His logic for his opposition is that we must continue to punish the 74.4% of the homeowners to avoid giving business an elimination of the school property tax. What he doesn’t tell you is that the homeowners paying property taxes pays 100% of their own property taxes even though their property earns no income and then they pay the property taxes for the business community through higher prices for goods and services making it more difficult for those businesses, especially smaller businesses, to remain competitive.
In fact, the system of property taxation gives an unfair advantage to the larger more-corporate box stores. The larger stores can spread that cost of their property tax over pricing on more goods than it’s smaller counterpart giving the larger store a competitive edge over the smaller family-owned business that has nothing to do with the market and everything to do with government control through taxation.
When you factor in the “Cascade Effect” of the property tax we are paying much higher prices for our goods and services than we should be paying all to support a system of taxation where the only uniformity is its non-uniformity. It is uniform only in that its variance from district to district and even from home to home is consistent and guaranteed.
Using taxation to force cost on to the consumer has never worked well for the consumer or for the business. Driving up the costs for our goods and services through taxes that are passed back down to the consumer only limits the purchasing power of the consumer giving them less total disposable income that could go back in to the economy.
When the consumer is determining how and where his hard earned income is spent there is more economic freedom. Why the government decides, there is tyranny no matter how benevolent that tyranny is to those the government determines should benefit.
It’s not like the business owners, the CEOs and the managers are suddenly exempt from paying taxes to help fund education but that’s what Lt. Gov. Stack would have you believe. Those owners, CEOs and managers will still be paying the PIT and the Sales /Use tax for their personal purchases just like the rest of us.
The Lt Governor says “That plan (HB/SB 76) would have hurt small businesses as well. Because many local mom-and-pops pay the personal income tax rate, it would have shifted a huge chunk of the tax burden from big companies (often headquartered in another state) onto the backs of small ones.”
Well gee, the headquarters in another state already isn’t paying property taxes in this state on that headquarters building so what’s his point.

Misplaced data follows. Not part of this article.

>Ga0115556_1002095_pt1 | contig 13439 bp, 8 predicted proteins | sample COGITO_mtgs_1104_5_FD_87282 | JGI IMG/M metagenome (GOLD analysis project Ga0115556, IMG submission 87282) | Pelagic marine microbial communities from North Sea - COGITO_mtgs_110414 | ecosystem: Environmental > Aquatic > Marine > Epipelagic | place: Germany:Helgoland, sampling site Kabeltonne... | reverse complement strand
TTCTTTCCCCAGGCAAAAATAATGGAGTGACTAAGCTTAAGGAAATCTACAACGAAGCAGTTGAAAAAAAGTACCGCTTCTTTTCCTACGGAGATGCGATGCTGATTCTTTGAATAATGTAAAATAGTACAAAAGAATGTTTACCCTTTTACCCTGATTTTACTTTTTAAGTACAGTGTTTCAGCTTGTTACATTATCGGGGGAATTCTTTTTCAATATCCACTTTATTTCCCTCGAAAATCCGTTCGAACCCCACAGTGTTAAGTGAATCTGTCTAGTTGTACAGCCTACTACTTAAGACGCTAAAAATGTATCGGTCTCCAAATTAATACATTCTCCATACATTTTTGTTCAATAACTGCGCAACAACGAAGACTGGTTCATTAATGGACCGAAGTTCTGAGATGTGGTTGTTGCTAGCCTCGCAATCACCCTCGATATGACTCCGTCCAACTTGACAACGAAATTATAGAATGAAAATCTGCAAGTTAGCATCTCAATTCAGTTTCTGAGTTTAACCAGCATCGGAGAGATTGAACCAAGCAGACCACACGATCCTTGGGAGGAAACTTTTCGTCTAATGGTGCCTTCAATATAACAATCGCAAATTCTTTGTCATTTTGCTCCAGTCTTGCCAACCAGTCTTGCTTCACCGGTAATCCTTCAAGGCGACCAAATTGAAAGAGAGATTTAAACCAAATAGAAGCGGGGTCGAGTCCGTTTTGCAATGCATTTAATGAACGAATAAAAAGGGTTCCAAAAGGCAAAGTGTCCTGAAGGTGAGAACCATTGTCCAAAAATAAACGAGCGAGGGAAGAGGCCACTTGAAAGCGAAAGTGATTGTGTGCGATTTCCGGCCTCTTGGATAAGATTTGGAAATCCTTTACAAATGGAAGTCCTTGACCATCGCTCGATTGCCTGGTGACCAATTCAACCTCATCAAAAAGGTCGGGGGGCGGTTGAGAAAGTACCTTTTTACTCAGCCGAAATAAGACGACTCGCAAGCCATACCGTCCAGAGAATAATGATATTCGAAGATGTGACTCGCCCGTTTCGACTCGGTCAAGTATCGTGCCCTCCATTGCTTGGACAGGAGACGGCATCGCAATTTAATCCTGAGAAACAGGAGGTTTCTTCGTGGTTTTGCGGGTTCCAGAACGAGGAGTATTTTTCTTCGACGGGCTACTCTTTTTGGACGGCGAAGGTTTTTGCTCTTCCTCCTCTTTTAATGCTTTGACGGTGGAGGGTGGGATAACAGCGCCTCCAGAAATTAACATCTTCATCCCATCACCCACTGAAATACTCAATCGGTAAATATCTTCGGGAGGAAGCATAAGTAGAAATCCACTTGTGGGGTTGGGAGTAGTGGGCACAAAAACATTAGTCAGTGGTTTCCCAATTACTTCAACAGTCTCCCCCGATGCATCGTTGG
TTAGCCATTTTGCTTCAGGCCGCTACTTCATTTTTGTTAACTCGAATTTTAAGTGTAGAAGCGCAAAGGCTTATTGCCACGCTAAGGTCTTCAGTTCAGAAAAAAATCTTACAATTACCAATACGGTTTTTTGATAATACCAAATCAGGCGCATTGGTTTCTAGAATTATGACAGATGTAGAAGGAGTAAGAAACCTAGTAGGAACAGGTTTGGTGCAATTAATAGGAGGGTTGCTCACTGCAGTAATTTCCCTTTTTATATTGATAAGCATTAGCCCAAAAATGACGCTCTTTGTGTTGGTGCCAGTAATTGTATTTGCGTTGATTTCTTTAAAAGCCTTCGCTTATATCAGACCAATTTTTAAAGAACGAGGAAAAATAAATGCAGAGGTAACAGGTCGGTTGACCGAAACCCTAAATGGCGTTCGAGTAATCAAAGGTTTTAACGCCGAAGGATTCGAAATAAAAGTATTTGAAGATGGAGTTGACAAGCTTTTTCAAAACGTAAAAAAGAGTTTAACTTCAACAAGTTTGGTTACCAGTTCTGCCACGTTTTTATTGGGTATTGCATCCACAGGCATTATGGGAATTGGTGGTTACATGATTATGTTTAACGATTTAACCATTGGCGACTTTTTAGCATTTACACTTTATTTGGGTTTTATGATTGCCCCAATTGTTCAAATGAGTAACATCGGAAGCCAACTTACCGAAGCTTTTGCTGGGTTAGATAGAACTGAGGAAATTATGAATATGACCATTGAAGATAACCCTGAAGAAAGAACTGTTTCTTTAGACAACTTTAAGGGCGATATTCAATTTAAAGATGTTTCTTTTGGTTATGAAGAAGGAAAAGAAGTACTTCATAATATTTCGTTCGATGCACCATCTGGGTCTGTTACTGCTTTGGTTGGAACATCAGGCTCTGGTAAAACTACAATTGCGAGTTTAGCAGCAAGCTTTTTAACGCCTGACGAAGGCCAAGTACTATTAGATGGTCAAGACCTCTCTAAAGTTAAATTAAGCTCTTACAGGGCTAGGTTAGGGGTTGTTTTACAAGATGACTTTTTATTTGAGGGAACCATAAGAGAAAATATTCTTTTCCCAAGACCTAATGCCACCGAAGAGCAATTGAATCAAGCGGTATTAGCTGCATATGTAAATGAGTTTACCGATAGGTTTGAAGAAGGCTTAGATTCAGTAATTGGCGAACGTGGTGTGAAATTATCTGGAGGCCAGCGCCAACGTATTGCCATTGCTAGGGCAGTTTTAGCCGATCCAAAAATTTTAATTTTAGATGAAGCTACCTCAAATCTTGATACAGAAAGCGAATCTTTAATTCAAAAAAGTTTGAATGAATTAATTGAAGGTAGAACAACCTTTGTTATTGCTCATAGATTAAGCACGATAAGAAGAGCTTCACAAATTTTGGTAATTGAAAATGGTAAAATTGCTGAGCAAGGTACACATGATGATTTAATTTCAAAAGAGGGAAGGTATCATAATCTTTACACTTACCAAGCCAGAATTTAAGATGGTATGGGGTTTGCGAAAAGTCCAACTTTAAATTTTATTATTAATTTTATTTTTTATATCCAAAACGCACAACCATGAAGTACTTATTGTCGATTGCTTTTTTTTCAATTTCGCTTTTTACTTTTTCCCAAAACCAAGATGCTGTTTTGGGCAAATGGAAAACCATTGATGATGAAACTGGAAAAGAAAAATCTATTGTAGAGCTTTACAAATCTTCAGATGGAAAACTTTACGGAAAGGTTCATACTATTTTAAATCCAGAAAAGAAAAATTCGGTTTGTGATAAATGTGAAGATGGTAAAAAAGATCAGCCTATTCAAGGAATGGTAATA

Does he mean to imply that the local managers in that corporate-owned business aren’t paying a PIT tax or don’t pay a sales tax when they go out shopping with their family? Besides, the corporation isn’t paying that property tax….they are adjusting prices so that the rest of us are paying for it.
We’re also seeing a rise in the corporate-owned chain stores using their legal teams to fight back against the property taxes and appealing their assessed values. When they win, and they often do, guess where that lost revenue gets redirected….on to the rest of the community through higher millage rates on everyone else including on the backs of those smaller mom-and-pops who can’t afford to legal teams to fight their assumed and assessed property worth determined by a government-hired assessment company.
It is the existing system that pushes things on to the backs of those same mom-and-pop stores Stack claims to want to protect. The property tax is hurting those businesses. The high property taxes in malls drives up the cost of rent making it harder for the mom-and-pop to compete in the convenience of the mall environment where the shopper has ease of parking and protection from the weather while shopping. Without the property tax. mall rental space would be lower making it easier for the local mom-and-pop to establish a business in that environment. Look at your local mall food court…how many of the restaurants are completely locally owned and not part of a major chain? Look at the shops in those malls. How many are locally owned mom-and-pops and not part of a chain?
Now ask yourself why?
Certainly reigning in government spending would help ease the burden but it won’t fix the disparity of the property tax problem. Cutting spending at the state level for education funding without reducing many of the mandates and the bureaucracies involved in education will only result in higher education costs through the local property taxes. Without the elimination of the property tax the legislators have no need to fix the unfunded mandate problem because they don’t have to be held accountable for the tax increases they mandate that take place at the local level.
The pension problem we face in this state will never be dealt with the way that it needs to be as long as the state legislators can pass the responsibility of paying for it down to the local property owners. Paycheck protection will never be viewed as the important issue it is as long as the property tax exists because they can shift that responsibility down to the local school district.
Keeping taxes in check at the state level is a good thing as long as institutions like the property tax do not exist where the cost can be tax-shifted to local communities driving up their property taxes and making them pay more for the goods and services they purchase and use at the local level.
Cap that funding into an account that is sealed from budget appropriations the way HB/SB 76 does and the responsibility for the unfunded mandates reverts back to Harrisburg where they would have to become accountable for the spending. That then becomes the only way to realize the spending cuts necessary to do what must be done and to see those cuts become more permanent in nature.
Place all future local increases into a no exception voter referendum contract that way HB/SB 76 does and you restore real local control to the locals.
You see, to my way of thinking HB/SB 76 isn’t just a good bill for the issue of property tax elimination. Its mechanisms should be studied and applied to every reform measure the state faces. It should become the shining example of the way things should be done.